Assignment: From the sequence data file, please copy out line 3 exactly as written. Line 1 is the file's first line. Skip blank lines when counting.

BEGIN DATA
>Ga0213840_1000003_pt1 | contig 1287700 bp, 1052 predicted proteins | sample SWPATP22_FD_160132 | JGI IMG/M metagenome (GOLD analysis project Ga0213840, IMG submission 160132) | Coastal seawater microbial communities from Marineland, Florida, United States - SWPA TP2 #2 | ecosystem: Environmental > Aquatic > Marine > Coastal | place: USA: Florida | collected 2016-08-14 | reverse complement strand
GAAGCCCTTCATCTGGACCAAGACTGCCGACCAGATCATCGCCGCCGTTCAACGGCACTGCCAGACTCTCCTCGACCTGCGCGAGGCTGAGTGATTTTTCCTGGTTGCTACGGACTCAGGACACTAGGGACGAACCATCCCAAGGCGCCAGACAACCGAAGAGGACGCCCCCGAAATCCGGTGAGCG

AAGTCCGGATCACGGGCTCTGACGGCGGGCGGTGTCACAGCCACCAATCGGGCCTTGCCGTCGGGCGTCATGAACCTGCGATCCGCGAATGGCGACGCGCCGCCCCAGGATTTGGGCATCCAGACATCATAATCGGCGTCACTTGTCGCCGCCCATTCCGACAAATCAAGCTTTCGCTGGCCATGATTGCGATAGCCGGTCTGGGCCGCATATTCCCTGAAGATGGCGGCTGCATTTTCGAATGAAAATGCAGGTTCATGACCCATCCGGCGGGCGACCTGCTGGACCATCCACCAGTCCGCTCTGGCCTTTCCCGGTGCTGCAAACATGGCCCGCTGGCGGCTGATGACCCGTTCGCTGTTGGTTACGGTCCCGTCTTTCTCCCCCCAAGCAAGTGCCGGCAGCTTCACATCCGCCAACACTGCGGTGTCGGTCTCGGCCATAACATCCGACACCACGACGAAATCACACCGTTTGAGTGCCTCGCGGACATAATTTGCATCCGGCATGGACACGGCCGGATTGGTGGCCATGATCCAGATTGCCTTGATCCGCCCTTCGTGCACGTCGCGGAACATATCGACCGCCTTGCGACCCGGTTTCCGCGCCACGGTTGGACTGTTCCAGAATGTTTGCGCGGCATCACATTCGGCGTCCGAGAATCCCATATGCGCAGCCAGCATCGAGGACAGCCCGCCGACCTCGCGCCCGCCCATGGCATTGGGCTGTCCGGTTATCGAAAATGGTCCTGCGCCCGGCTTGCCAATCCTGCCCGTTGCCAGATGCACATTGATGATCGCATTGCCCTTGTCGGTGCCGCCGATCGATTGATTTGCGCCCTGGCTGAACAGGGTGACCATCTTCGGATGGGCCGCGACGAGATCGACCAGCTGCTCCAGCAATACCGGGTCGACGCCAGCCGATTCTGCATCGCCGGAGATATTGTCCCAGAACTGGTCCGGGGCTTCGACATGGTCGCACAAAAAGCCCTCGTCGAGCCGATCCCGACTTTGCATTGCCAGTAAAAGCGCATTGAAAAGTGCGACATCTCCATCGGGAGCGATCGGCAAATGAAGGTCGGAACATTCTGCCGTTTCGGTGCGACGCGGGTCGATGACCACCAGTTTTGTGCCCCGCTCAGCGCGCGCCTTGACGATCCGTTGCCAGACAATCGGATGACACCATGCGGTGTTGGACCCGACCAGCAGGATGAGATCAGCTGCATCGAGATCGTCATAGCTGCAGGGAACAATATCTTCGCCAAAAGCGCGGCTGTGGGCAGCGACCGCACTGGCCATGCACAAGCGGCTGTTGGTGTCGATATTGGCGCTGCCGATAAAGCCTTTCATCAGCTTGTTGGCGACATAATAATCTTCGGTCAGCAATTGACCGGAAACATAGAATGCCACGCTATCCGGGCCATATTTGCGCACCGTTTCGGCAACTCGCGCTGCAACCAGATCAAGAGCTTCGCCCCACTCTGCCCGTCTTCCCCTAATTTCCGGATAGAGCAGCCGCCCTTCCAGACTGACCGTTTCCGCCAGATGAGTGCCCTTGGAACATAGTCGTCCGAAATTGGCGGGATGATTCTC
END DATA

AAGTCCGGATCACGGGCTCTGACGGCGGGCGGTGTCACAGCCACCAATCGGGCCTTGCCGTCGGGCGTCATGAACCTGCGATCCGCGAATGGCGACGCGCCGCCCCAGGATTTGGGCATCCAGACATCATAATCGGCGTCACTTGTCGCCGCCCATTCCGACAAATCAAGCTTTCGCTGGCCATGATTGCGATAGCCGGTCTGGGCCGCATATTCCCTGAAGATGGCGGCTGCATTTTCGAATGAAAATGCAGGTTCATGACCCATCCGGCGGGCGACCTGCTGGACCATCCACCAGTCCGCTCTGGCCTTTCCCGGTGCTGCAAACATGGCCCGCTGGCGGCTGATGACCCGTTCGCTGTTGGTTACGGTCCCGTCTTTCTCCCCCCAAGCAAGTGCCGGCAGCTTCACATCCGCCAACACTGCGGTGTCGGTCTCGGCCATAACATCCGACACCACGACGAAATCACACCGTTTGAGTGCCTCGCGGACATAATTTGCATCCGGCATGGACACGGCCGGATTGGTGGCCATGATCCAGATTGCCTTGATCCGCCCTTCGTGCACGTCGCGGAACATATCGACCGCCTTGCGACCCGGTTTCCGCGCCACGGTTGGACTGTTCCAGAATGTTTGCGCGGCATCACATTCGGCGTCCGAGAATCCCATATGCGCAGCCAGCATCGAGGACAGCCCGCCGACCTCGCGCCCGCCCATGGCATTGGGCTGTCCGGTTATCGAAAATGGTCCTGCGCCCGGCTTGCCAATCCTGCCCGTTGCCAGATGCACATTGATGATCGCATTGCCCTTGTCGGTGCCGCCGATCGATTGATTTGCGCCCTGGCTGAACAGGGTGACCATCTTCGGATGGGCCGCGACGAGATCGACCAGCTGCTCCAGCAATACCGGGTCGACGCCAGCCGATTCTGCATCGCCGGAGATATTGTCCCAGAACTGGTCCGGGGCTTCGACATGGTCGCACAAAAAGCCCTCGTCGAGCCGATCCCGACTTTGCATTGCCAGTAAAAGCGCATTGAAAAGTGCGACATCTCCATCGGGAGCGATCGGCAAATGAAGGTCGGAACATTCTGCCGTTTCGGTGCGACGCGGGTCGATGACCACCAGTTTTGTGCCCCGCTCAGCGCGCGCCTTGACGATCCGTTGCCAGACAATCGGATGACACCATGCGGTGTTGGACCCGACCAGCAGGATGAGATCAGCTGCATCGAGATCGTCATAGCTGCAGGGAACAATATCTTCGCCAAAAGCGCGGCTGTGGGCAGCGACCGCACTGGCCATGCACAAGCGGCTGTTGGTGTCGATATTGGCGCTGCCGATAAAGCCTTTCATCAGCTTGTTGGCGACATAATAATCTTCGGTCAGCAATTGACCGGAAACATAGAATGCCACGCTATCCGGGCCATATTTGCGCACCGTTTCGGCAACTCGCGCTGCAACCAGATCAAGAGCTTCGCCCCACTCTGCCCGTCTTCCCCTAATTTCCGGATAGAGCAGCCGCCCTTCCAGACTGACCGTTTCCGCCAGATGAGTGCCCTTGGAACATAGTCGTCCGAAATTGGCGGGATGATTCTC